We have some information about the Agnew family in Pennsylvania. We see an older boy with his baby brother. The children are Carson and Mc Agnew. A reader related to the children and interested in geneology has provided some information about the family. He has also provided portraits that we see here of their parents when they were children with the grand parents. Thus we have a range of clothing types and hair styles ranging from the mid- to late-19th century. Here we see Carson and Mc's father and grandfather. Their father was William Chalmers Agnew and the portrait was taken about 1850.
Our reader has forward portraits that he beieves to be the father and grand parents of Carson and Mc. There are two portraits. The two portraits face each other.
The first is a portrait of Mc and
Carson's father as a child, sitting on his father's knee (figure 1). It would therefore date from the early 1850s. The portrait is one of a pair, in wooden frames about 14"x 11". The images themselves are paper, about 8 1/2 x 6 1/2" ovals. One portrait is labeled on the back: David Agnew (1811-1894) ..... William Chalmers Agnew (1849-1923). The pose is clearly that of a Daguerreotype. Given William's age, it was probably taken about 1850. Notice the fabric table cover in the lower right corner. That was characteristic of Dags.
The second portrait is labeled, in the same handwriting: Ellen Carson McNaughton (1825-1881)
..... Mary McNaughton Agnew (1848-1934). In other words, these are supposed to be pictures of the future mother and father of Mc and Carson when they themselves were children. The boy sits on his father's knee and the girl sits on her mother's. Grandmother's outfit abnd hair is consistent we think with the 1850s, but the 60s as well. Given Mary's age in the portrait, it can be fairly accurately dated to about 1850.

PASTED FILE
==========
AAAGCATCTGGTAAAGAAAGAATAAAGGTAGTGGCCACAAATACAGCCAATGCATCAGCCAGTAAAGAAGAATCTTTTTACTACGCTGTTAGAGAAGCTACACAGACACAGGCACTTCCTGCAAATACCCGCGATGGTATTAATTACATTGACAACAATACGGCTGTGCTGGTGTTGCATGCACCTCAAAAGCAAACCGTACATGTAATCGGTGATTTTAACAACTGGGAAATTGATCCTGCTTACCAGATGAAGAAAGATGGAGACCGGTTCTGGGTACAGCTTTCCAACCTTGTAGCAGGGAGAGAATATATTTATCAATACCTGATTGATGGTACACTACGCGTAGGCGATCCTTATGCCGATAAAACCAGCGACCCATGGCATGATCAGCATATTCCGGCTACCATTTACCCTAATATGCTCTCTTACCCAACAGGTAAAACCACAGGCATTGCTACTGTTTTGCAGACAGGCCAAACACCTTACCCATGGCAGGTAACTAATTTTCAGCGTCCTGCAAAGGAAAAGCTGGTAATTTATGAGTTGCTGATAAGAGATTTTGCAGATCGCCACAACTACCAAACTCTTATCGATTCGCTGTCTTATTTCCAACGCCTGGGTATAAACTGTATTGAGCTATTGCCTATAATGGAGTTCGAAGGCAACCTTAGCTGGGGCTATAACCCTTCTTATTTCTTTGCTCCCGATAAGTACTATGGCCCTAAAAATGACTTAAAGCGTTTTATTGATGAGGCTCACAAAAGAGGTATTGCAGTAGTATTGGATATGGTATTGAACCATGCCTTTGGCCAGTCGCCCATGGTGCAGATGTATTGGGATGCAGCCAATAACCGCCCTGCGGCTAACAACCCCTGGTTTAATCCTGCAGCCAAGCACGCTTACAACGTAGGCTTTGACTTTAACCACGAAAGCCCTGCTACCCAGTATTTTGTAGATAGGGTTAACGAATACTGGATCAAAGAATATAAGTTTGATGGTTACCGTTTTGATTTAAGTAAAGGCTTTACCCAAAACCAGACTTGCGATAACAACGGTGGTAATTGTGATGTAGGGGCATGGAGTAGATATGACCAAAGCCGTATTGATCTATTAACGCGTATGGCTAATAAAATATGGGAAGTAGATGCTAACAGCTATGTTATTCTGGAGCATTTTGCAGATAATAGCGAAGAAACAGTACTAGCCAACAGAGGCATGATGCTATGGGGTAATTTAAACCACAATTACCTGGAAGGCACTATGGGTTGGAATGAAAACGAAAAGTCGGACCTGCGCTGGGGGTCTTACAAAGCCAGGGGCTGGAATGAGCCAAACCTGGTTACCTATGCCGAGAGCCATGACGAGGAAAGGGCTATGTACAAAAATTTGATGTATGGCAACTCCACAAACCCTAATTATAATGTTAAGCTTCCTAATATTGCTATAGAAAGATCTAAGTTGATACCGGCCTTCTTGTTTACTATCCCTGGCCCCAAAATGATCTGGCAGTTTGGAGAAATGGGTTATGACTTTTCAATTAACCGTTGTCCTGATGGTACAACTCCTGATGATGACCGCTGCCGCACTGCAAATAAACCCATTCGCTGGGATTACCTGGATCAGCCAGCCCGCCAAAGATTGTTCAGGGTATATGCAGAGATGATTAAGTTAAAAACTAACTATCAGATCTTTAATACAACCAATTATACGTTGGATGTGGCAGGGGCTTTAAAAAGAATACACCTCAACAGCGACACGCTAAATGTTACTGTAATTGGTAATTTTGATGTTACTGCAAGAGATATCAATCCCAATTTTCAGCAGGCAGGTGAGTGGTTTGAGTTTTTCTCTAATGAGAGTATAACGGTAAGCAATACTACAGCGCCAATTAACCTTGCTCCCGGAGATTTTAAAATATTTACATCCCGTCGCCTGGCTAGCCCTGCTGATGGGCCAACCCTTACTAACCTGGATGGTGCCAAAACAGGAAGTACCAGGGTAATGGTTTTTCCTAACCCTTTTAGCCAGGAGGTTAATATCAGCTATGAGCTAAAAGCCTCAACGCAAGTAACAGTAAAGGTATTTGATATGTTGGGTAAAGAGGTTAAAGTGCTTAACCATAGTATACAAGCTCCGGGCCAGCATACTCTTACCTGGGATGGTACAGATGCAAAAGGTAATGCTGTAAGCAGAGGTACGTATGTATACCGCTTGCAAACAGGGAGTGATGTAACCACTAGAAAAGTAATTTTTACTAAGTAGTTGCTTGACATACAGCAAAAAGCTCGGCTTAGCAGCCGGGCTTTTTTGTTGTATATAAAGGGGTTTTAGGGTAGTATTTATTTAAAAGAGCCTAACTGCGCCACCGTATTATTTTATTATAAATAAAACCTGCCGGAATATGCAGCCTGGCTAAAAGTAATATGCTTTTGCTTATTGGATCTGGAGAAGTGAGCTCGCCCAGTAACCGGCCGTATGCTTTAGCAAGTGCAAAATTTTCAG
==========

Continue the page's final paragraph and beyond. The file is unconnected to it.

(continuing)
These two families lived in two Pennsylvania towns about 10 miles apart (Mercersburg and McConnellsburg). Both families were staunch Presbyterians and storekeepers. So, they might have known each other from an early age.
Our reader writes, "Could some itinerant photographer really have just shown up and taken these pictures, with complementary poses?" If the family were store keepers, we rather suspect that the portrait were taken in town. They look professionally done, probably in a studio. We are not sure abolut the matching poses. This could be just luck, but then again the images could have easily been reversed in the printing process. Then there is the fact that the images are on paper. Albumen paper prints were not made in the 1850s. This did not become common in the United States until the 1860s. So we are guessing that these are copies of Dags or Ambros taken in the 50s and enlsrged so that thy could be hung on the wall. Presumably a grown up Mc or Carson had this done so he could hang up portraits in the wall. Such detailed inscriptions are usually accurate and the hair styles seem appropriate for the early 1850s. Our contributor writes, "I agree with your conclusion that these are copies of Daguerreotypes. Accepting that these were studio portraits, the studio could have been in Mercersburg, or in some town where both families did business --
Chambersburg, Harrisburg or even Philadelphia come to mind. It is still quite a coincidence, but perhaps that is exactly why the pictures were copies and preserved." [Agnew] Here HBC thinks the coincidence id not the poseing, there are substantial differences in the poses. Rather a portrait with one parent and a single child seems a little unusual. At least itc was not a real common choice in the Dags that we have archived.
Agnew, Carson E. E-mail message, July 16-19, 2008.
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[Return to the Main Agnew page]
[Return to the Main ordinary bio A page]
[Return to the Main ordinary 1850s bio chronological page]
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